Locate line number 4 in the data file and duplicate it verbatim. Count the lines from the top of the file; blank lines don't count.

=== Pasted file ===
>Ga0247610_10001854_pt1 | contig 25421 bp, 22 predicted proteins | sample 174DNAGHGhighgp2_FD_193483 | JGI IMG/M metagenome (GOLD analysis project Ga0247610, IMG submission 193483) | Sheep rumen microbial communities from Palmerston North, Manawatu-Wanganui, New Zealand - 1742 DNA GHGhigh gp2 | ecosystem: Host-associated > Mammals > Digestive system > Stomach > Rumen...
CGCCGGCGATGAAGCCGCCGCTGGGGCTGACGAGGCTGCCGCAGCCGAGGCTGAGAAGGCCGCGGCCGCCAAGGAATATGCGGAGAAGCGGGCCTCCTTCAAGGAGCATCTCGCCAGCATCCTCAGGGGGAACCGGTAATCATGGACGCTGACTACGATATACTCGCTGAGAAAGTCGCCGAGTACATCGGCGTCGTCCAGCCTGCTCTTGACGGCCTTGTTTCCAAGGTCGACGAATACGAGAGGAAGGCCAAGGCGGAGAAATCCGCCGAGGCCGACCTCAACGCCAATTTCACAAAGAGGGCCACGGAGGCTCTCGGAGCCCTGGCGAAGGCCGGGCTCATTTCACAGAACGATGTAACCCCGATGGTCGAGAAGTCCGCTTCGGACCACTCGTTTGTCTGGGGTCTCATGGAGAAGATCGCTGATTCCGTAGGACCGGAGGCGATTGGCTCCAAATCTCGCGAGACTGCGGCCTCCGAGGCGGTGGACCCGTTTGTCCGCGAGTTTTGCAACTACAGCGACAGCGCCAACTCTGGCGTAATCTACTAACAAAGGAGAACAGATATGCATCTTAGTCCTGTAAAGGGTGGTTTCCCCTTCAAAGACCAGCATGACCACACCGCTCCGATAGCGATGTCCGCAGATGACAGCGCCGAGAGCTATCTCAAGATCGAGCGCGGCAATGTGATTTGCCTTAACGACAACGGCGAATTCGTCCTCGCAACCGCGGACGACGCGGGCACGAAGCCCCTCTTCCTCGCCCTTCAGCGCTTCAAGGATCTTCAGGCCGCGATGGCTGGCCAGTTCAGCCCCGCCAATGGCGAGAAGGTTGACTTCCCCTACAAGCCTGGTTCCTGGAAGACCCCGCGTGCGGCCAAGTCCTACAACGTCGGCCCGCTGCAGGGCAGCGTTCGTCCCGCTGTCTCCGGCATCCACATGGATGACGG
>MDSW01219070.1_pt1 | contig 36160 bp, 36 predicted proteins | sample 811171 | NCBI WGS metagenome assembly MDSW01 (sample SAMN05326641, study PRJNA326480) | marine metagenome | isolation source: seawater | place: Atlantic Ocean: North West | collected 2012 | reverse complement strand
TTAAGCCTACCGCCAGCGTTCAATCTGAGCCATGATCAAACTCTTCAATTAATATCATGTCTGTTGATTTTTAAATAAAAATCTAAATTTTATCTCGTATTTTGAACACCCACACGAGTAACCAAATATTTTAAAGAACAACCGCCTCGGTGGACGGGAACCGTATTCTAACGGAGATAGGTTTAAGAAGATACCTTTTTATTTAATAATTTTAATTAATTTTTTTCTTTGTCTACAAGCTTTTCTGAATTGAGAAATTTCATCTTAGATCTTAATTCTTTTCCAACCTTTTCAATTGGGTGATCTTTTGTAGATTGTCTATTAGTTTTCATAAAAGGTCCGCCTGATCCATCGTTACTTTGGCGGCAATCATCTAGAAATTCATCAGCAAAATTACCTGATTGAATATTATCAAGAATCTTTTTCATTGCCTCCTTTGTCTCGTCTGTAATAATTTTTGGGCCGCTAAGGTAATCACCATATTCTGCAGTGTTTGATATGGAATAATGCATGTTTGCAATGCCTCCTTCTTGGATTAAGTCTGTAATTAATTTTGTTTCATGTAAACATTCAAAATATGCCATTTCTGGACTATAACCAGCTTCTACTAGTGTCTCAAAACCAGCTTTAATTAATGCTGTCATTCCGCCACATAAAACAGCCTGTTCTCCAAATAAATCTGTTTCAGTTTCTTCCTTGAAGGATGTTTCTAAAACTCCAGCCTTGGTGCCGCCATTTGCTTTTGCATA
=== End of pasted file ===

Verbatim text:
TTAAGCCTACCGCCAGCGTTCAATCTGAGCCATGATCAAACTCTTCAATTAATATCATGTCTGTTGATTTTTAAATAAAAATCTAAATTTTATCTCGTATTTTGAACACCCACACGAGTAACCAAATATTTTAAAGAACAACCGCCTCGGTGGACGGGAACCGTATTCTAACGGAGATAGGTTTAAGAAGATACCTTTTTATTTAATAATTTTAATTAATTTTTTTCTTTGTCTACAAGCTTTTCTGAATTGAGAAATTTCATCTTAGATCTTAATTCTTTTCCAACCTTTTCAATTGGGTGATCTTTTGTAGATTGTCTATTAGTTTTCATAAAAGGTCCGCCTGATCCATCGTTACTTTGGCGGCAATCATCTAGAAATTCATCAGCAAAATTACCTGATTGAATATTATCAAGAATCTTTTTCATTGCCTCCTTTGTCTCGTCTGTAATAATTTTTGGGCCGCTAAGGTAATCACCATATTCTGCAGTGTTTGATATGGAATAATGCATGTTTGCAATGCCTCCTTCTTGGATTAAGTCTGTAATTAATTTTGTTTCATGTAAACATTCAAAATATGCCATTTCTGGACTATAACCAGCTTCTACTAGTGTCTCAAAACCAGCTTTAATTAATGCTGTCATTCCGCCACATAAAACAGCCTGTTCTCCAAATAAATCTGTTTCAGTTTCTTCCTTGAAGGATGTTTCTAAAACTCCAGCCTTGGTGCCGCCATTTGCTTTTGCATA